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I remember gasping when I realized my daughter liked a boy at age 12, I mean really liked him, and wanted him to be her boyfriend.  I should have known this was coming, because in kindergarten on the first day…she was kissing a boy on the cheek when I went to pick her up from school. But still, I wasn’t ready for the boy/girl thing as middle school began.  And there aren’t really “manuals” that come with kids on how to navigate the first loves of their lives.  Even if manuals existed for this sort of thing, kids aren’t machines!  They’re all so different!

I suppose parents can just squelch any talk and ban these feelings from the kids, but that won’t really work.  Because she’s still going to write him notes, go to bed at night thinking about that dreamy boy, and wonder what it might be like to hold his hand…or more. 

He’s going to get sweaty palms when he’s around that girl, or gaze at her longingly across the classroom, and wish he could get the nerve to text her hello.

I remember a couple of things we did…not sure if they were right or wrong…but here they are:

One thing I recall that we did that seemed to at least relieve my own fears was to invite the parents over, with the boy, and they did the same in turn.  We made it a family affair of sorts.  We the parents visited and the kids sat and talked to the side, NOT in another room or bedroom.  This just wasn’t allowed.  There’s no point in giving our kids opportunities for mistakes when other opportunities are available.  I don’t know if they kids thought we were silly, but they were just young enough to just be glad we all got together for fun.

Another thing we did was invite the young man out on a date with our family.  He rode with all of us out to dinner or to do something fun.  He got to see how our family operated.  The other parents did the same.  It was so helpful to me as a mom to meet the other mom and dad.   We realized we had a lot of the same values.  The kids got to see us interact together.

Did my daughter end up with this young boy as her husband?  No way.  That boy was her first “love” and she really liked him for quite a while, from age 12-15 maybe.  They never went on an actual date because neither of them was old enough to drive, thank goodness!  But this pre-date time and first love and attraction experience gave us, as a family, time to exemplify what we expected when our kids actually began to like someone again, when they were older.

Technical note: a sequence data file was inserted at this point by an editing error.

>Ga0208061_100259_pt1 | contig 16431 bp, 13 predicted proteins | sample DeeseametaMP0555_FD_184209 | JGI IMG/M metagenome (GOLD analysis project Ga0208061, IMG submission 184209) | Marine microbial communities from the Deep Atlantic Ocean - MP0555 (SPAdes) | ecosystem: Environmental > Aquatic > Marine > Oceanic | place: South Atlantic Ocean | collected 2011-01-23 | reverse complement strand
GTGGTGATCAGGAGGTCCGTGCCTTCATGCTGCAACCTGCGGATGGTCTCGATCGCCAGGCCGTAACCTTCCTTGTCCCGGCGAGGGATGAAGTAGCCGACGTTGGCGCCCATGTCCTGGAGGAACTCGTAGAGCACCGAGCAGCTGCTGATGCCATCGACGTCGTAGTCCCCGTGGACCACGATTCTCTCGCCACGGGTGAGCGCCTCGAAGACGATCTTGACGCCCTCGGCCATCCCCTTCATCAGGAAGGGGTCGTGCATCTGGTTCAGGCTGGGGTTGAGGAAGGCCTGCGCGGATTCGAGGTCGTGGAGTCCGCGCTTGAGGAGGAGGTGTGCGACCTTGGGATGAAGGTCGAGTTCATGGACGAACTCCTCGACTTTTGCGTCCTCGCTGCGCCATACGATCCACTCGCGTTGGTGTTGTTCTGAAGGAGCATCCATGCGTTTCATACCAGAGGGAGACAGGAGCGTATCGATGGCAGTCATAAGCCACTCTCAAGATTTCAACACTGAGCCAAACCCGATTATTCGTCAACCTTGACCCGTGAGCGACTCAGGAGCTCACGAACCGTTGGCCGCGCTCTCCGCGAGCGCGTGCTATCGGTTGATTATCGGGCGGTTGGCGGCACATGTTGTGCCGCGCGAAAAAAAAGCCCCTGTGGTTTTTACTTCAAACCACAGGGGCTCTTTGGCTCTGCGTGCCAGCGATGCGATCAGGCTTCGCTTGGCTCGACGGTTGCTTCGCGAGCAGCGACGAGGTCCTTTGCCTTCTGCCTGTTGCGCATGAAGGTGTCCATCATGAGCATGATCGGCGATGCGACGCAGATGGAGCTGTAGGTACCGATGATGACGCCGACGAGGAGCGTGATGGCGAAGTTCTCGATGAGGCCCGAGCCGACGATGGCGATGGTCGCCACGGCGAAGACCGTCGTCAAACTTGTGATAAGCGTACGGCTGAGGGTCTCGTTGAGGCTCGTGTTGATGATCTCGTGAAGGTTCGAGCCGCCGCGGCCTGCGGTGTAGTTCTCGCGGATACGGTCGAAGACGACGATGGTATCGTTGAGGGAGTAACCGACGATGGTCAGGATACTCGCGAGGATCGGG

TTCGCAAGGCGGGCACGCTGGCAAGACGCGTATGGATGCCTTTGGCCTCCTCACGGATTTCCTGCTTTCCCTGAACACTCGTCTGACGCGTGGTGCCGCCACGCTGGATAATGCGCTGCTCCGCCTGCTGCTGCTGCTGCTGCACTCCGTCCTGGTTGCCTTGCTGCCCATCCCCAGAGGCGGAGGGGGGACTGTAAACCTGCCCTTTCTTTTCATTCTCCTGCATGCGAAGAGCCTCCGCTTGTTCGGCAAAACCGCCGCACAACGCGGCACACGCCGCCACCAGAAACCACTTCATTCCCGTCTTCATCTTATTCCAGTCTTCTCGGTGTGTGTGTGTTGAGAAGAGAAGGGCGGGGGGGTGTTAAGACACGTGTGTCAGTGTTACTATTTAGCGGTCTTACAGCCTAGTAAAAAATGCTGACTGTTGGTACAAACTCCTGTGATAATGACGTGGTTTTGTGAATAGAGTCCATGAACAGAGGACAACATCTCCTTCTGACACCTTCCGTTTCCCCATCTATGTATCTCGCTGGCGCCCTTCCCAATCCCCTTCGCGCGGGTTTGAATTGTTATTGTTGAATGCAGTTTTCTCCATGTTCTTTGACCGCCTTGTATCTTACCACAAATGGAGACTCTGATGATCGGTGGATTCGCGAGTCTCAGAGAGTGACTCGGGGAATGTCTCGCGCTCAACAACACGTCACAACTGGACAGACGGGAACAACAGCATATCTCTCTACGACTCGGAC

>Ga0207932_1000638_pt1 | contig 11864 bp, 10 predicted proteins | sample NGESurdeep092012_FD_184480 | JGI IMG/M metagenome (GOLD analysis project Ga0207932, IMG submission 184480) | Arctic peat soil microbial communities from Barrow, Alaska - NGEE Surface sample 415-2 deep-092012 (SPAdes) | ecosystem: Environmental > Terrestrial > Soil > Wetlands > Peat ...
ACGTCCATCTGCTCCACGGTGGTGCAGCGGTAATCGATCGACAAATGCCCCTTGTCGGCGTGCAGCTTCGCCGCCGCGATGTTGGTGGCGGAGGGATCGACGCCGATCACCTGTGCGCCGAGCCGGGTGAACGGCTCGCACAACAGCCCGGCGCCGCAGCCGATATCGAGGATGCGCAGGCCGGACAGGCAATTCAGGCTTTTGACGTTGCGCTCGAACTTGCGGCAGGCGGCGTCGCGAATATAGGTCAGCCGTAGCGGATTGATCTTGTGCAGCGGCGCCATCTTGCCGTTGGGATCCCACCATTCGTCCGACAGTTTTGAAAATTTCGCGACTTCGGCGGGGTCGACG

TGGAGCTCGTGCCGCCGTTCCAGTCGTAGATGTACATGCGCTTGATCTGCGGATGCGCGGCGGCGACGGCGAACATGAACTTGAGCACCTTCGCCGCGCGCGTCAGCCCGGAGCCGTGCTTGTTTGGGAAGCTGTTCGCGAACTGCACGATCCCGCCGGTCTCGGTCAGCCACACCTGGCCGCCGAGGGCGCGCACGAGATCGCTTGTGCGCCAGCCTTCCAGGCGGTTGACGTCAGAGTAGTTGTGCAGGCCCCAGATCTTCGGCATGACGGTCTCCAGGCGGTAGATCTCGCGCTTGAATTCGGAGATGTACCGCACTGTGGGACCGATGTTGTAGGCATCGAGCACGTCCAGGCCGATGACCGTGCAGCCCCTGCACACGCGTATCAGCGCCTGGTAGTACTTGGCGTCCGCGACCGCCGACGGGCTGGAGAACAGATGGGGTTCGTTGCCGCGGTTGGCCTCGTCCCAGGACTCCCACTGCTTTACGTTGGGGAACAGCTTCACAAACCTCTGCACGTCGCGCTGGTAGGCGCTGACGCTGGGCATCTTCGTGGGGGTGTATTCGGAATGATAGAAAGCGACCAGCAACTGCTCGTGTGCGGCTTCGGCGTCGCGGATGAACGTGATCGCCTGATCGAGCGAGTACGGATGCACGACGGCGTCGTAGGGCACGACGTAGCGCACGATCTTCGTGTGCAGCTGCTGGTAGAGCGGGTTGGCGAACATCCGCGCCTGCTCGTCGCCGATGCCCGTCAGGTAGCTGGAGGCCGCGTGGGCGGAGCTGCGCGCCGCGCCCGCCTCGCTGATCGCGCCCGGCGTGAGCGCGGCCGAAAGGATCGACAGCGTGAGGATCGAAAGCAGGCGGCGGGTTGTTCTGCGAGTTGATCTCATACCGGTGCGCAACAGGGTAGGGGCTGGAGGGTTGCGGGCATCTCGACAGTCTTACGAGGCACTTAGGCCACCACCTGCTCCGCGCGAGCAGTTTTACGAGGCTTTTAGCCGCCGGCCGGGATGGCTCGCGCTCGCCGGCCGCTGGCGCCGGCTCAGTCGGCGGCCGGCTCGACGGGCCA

It wasn’t foreign or weird to have that person of interest come hang out at our house, with the entire family, often.  It wasn’t odd for us to insist on meeting the other parents, and to have outings with both families.  Maybe it was because we started this practice from the get-go.

Parenting teens as they start to like and to love and to wonder and to flutter is hard.  Throwing them out to be alone in those emotions with that person they like is dangerous, when there have been no boundaries or examples set.  But starting out with family time, and keeping it that way, is a good practice to begin from the get-go.  And if they buck that beginning, then they’re in no way ready for the dating scene…

Family is important.  Mom and Dad are part of any relationship that’s starting to foster.  And alone time is just not happening, with early teens…  Parents can set it up that way, and teens can eventually give thanks for those parameters…maybe when they’re grown and gone.  We can always pray that it’s so…

The Beginnings
by Marcy Lytle
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